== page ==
How can I cope with redeployment?BMJ 2020; 368 doi: https://doi.org/10.1136/bmj.m1228 (Published 30 March 2020) Cite this as: BMJ 2020;368:m1228
“You’re not alone”
Max Denning, core surgical trainee, says, “You know more than you realise. As we face the realities of covid-19, extraordinary measures are needed to meet the demand on our health system. To meet this challenge, among other measures, trainees are likely to be redeployed to frontline specialties. While every trainee will feel some degree of anxiety; the experience of, and feelings about, being redeployed will vary with specialty and seniority. For junior trainees, rotating into different specialties is the norm. For senior trainees, rotations are less frequent and become increasingly specialised. Even the most sub-specialised doctors can contribute to the general medical care of patients with covid-19. All trainees develop transferable skills over time; how to manage an acute take, work as a team, escalate, refer appropriately, and most importantly how to care for unwell patients.
“While it may seem isolating and daunting to work outside of the usual scope of your practice, away from your familiar team and environment, you should remember that you are not alone. Despite social distancing, self-isolation, and advice against unessential gatherings, we have never been more connected. Under normal conditions, when managing a patient, advice is usually sought from seniors in the same clinical team or from other specialties. It’s unconventional to reach out to colleagues that are at home, working at different hospitals, or even in foreign countries. Of course, you must maintain patient confidentiality and dignity, but this is not business as usual. The medical profession has come together and there’s a wealth of resources, knowledge, and experience to support you.
“Finally, while it may feel like there’s no light at the end of the tunnel, this pandemic will last a finite amount of time. As trainees, we will need to learn new skills and refresh old ones, but when this pandemic comes to an end, we’ll know we did everything we could. We will have overcome feelings of anxiety, worked outside our comfort zones, accepted personal risk, and taken extraordinary measures to have overcome an unprecedented challenge.”
“Don’t hesitate to seek advice”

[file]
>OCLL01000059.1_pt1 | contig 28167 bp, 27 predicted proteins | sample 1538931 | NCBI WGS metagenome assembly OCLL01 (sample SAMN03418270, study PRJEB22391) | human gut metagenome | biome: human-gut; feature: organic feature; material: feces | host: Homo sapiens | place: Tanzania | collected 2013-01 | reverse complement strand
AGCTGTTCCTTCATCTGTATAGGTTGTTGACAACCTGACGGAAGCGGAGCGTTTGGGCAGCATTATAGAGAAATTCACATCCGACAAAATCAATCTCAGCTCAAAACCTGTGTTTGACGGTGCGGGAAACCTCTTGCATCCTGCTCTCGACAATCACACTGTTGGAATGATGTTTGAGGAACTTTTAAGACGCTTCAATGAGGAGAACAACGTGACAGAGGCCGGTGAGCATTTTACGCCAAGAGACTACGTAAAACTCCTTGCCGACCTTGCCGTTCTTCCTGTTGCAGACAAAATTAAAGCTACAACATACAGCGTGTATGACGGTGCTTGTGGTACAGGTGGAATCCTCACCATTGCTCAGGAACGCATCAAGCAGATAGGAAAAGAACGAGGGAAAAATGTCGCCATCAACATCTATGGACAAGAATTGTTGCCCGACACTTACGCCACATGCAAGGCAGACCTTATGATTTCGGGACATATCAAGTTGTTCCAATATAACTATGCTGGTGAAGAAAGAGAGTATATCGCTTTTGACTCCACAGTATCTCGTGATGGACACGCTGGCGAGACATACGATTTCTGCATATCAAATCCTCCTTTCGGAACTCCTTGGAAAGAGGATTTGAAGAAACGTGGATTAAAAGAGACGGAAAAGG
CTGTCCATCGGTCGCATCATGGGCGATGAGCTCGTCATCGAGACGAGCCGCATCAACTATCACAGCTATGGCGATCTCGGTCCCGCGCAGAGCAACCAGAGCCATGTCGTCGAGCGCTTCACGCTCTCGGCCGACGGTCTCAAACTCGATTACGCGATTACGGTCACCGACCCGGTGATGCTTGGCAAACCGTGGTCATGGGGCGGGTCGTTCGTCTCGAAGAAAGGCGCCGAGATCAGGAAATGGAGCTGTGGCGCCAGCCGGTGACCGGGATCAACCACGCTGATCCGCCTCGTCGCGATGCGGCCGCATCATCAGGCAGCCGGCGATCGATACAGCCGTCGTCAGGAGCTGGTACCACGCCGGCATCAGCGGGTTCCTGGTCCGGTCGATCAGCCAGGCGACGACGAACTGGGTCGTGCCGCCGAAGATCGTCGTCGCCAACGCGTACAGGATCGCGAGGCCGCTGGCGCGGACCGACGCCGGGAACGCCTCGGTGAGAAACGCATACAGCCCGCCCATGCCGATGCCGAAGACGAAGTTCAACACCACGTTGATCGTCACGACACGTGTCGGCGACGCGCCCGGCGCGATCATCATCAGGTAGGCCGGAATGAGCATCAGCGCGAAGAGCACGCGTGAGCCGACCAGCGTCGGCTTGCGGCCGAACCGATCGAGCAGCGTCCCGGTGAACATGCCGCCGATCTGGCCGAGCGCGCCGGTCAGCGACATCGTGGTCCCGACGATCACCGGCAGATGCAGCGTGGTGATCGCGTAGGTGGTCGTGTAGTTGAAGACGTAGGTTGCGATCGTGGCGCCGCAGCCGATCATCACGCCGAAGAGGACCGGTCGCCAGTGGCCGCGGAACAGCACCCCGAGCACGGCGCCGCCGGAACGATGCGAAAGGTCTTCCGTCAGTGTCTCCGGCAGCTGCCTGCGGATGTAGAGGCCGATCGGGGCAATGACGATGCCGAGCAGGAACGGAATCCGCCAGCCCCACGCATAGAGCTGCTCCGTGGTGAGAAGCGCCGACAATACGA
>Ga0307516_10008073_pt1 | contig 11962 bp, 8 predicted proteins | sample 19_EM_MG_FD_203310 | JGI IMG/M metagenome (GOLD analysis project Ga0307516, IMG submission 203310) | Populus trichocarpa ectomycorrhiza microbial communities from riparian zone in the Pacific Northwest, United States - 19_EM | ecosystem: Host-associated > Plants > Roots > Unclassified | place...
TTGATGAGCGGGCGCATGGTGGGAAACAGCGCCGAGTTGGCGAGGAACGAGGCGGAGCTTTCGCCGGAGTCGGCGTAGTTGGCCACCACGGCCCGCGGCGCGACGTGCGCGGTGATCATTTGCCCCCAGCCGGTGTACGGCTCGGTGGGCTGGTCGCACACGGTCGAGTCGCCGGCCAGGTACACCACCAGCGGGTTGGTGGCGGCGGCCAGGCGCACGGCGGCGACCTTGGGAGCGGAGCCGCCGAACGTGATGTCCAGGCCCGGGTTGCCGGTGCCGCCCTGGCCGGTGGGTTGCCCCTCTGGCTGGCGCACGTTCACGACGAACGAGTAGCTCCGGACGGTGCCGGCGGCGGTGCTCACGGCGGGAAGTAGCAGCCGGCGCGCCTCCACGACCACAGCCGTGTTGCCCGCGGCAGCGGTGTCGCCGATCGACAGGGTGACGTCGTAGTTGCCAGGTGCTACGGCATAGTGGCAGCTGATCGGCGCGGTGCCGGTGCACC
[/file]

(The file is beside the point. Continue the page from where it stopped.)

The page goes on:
Marika Davies, medicolegal adviser for MDA National, says, “This may be a daunting prospect, especially if you’ve specialised in a particular area for some time. It may also mean working at a lower level than usual, but you will be of invaluable support to colleagues in specialties under the most pressure in the coming months.
“If you’re asked to work in an area outside your usual scope of practice you should familiarise yourself with relevant guidance and protocols beforehand, if possible.
“You should apply basic principles of good medical practice: act in the best interests of the patient at all times, work cooperatively with colleagues to provide safe care, and recognise and work within the limits of your competence. You should make clinical decisions on a case by case basis, taking into account your competence and the availability of other options for care.
“The GMC says that doctors should ‘use their professional judgment to assess risk to deliver safe care informed by any relevant guidance and the values and principles set out in their professional standards.’
“Don’t hesitate to seek advice and support from colleagues; good communication will be essential in ensuring your team knows its capabilities and to make sure you have sufficient information and guidance to work in areas in which you are not familiar.
“If concerns are raised about your decisions or actions, the GMC has confirmed it will take into account relevant factors in the environment in which you were working when considering the specific facts of the case.”
“Work within your competence”
Rob Hendry, medical director at Medical Protection Society, says, “If any doctor is asked to perform a duty that they would not normally undertake, regardless of the circumstances they need to assess whether they have the skills and competency to proceed.
“This will include considering what is in the best interests of the patient. If they don’t feel it’s safe to proceed and that to do so would place the patient at greater risk of harm than not undertaking the duty that has been requested, then they should advise whoever has asked them to do so and explain their concerns.
“It would be wise to record the details of this deliberation in case it becomes necessary to explain the reasoning behind the decision to act or not to act.
“If a doctor believes that they’re being asked to work in a way that’s placing patients at risk of harm they should raise their concerns by following the workplace policy and the GMC’s guidance, Raising and Acting on Concerns about Patient Safety.1
“The government has indicated that there would be ‘emergency indemnity’ to enable some healthcare professionals to undertake additional or different duties if required. Our assumption is that this would be state backed as it would be NHS contracted work, specifically to support the government’s plan to manage covid-19.
“If Medical Protection members have any concerns about the duties they’re currently performing to help manage covid-19, they should contact us.”